Regulation of B Cell Development in Mouse Bone Marrow
Cultured bone marrow cells, after in vitro treatment with hydroxyurea (HU) — a DNA synthesis inhibitor which kills cells in the S phase of the cell cycle — generated 40 to 70% more B cells than untreated control cells. This was shown by florescent-acti-vated cell sorter analysis of labelled cells using FITC-F(ab’)2 rabbit anti-mouse IgM and functional tests with LPS. The maximum increase was reached after 24 hr of incubation with HU while 6 or 2 hr of exposure had less effect. The effect of HU was dose dependent with a maximum at 4 mM. The same increase of B cells was observed with foetal liver cells but not with spleen or lymph node cells after 24 hr of in vitro HU treatment. Dialysed supernatants from HU treated bone marrow, spleen or foetal liver cells were themselves able to augment the B cell maturation in bone marrow cultures (test cells) as compared with supernatants from untreated cells, showing that soluble factors were involved. Preliminary data showed that inhibitory factors for B cell maturation were produced by normal bone marrow, spleen and thymus cells in vitro and their formation was prevented by HU pretreatment or irradiation (2500 R) whereas stimulatory factors were produced by lymph node cells. Cell separation experiments suggested that T cells and/or adherent cells may be involved in the production of these soluble factors. These data suggest that early B cell development may be under homeostatic control.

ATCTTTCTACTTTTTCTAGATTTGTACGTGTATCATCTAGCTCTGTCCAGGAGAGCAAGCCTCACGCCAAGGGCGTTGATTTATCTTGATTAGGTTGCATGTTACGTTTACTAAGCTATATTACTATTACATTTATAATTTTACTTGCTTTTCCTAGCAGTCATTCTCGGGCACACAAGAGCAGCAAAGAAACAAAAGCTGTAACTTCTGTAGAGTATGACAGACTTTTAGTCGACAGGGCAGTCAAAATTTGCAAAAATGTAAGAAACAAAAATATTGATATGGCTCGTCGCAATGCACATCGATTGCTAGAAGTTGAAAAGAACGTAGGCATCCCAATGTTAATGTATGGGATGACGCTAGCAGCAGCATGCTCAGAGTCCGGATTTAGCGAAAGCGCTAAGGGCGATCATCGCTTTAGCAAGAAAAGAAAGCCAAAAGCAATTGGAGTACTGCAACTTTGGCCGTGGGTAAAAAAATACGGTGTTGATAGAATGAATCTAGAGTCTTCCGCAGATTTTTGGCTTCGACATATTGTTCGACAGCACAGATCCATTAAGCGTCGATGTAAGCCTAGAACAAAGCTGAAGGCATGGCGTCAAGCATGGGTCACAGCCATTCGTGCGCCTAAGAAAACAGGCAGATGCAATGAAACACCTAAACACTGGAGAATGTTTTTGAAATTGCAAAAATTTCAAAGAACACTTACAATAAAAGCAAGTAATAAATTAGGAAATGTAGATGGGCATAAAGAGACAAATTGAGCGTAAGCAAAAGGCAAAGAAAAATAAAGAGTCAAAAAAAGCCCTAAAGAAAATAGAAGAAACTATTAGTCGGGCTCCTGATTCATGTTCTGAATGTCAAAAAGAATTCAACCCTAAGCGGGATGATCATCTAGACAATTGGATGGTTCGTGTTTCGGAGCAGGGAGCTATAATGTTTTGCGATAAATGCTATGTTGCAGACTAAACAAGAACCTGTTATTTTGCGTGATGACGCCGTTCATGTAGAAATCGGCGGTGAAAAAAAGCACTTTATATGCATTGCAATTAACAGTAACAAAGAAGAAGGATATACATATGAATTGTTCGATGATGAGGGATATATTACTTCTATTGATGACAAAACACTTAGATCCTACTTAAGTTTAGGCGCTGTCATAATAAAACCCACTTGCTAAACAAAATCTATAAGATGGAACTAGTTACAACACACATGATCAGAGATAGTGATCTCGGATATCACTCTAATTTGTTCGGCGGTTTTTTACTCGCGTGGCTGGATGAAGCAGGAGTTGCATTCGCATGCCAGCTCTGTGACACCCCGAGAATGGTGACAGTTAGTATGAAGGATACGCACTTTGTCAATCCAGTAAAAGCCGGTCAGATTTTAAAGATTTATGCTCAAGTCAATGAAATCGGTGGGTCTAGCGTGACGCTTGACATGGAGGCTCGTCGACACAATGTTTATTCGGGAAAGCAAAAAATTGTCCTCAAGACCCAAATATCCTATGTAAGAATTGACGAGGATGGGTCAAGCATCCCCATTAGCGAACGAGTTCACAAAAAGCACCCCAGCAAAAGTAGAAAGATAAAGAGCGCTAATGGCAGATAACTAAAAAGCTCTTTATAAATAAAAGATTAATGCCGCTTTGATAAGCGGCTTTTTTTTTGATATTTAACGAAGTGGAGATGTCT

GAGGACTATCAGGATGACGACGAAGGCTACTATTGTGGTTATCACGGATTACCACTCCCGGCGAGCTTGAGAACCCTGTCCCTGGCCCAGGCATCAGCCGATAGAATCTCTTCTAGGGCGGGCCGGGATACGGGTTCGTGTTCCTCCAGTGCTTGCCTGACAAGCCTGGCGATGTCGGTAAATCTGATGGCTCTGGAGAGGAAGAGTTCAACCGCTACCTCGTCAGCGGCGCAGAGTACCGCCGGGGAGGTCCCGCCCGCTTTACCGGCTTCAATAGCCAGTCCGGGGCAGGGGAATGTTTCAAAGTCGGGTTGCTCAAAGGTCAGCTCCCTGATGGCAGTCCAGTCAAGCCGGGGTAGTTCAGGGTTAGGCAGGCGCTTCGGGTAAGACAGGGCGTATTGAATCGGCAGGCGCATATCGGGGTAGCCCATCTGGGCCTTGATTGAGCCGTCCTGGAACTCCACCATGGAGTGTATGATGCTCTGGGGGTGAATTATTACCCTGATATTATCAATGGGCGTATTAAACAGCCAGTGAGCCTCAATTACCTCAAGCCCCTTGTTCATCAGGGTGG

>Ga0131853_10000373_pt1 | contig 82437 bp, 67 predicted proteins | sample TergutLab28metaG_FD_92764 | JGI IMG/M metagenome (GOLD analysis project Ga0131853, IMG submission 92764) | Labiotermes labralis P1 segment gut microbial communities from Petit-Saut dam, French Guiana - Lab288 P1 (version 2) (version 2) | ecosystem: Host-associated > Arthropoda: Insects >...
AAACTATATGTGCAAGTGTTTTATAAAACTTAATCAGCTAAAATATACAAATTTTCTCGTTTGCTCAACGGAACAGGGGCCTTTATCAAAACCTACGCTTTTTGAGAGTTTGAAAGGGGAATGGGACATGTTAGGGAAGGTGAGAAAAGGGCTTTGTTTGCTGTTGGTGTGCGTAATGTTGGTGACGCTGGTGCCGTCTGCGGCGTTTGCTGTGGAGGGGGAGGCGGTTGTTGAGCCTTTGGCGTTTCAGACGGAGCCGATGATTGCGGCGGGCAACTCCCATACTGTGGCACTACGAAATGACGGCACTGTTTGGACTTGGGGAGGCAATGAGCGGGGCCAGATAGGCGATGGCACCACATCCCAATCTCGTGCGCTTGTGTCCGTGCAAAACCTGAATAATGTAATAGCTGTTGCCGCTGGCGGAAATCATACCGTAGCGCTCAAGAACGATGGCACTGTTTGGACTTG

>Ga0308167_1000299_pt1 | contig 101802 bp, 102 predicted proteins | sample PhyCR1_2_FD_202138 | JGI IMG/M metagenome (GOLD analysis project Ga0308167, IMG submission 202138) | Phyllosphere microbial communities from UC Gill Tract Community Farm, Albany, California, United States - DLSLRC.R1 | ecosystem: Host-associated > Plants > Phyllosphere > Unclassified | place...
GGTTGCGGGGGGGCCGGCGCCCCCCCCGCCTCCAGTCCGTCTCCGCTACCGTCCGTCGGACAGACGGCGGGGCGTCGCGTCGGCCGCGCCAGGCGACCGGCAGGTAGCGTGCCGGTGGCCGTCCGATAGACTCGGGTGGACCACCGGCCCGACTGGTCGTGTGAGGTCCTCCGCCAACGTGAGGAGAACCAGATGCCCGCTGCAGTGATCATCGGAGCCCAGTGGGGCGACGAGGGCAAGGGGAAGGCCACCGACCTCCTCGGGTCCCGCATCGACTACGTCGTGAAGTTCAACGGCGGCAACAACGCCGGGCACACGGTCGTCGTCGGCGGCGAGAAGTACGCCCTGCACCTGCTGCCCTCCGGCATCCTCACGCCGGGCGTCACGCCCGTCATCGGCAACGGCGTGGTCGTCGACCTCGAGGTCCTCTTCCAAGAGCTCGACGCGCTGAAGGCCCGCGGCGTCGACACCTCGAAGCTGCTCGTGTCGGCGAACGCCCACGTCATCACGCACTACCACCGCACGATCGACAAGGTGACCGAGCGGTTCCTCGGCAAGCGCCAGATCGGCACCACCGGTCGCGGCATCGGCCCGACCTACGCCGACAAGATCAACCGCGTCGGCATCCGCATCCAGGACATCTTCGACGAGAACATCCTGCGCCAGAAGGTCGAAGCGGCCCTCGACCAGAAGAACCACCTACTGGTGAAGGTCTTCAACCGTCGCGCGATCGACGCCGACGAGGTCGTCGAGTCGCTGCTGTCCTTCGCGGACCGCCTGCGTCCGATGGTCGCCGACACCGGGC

KeywordsSpleen Cell Cell Maturation Normal Bone Marrow Bone Marrow Culture Foetal Liver Cell
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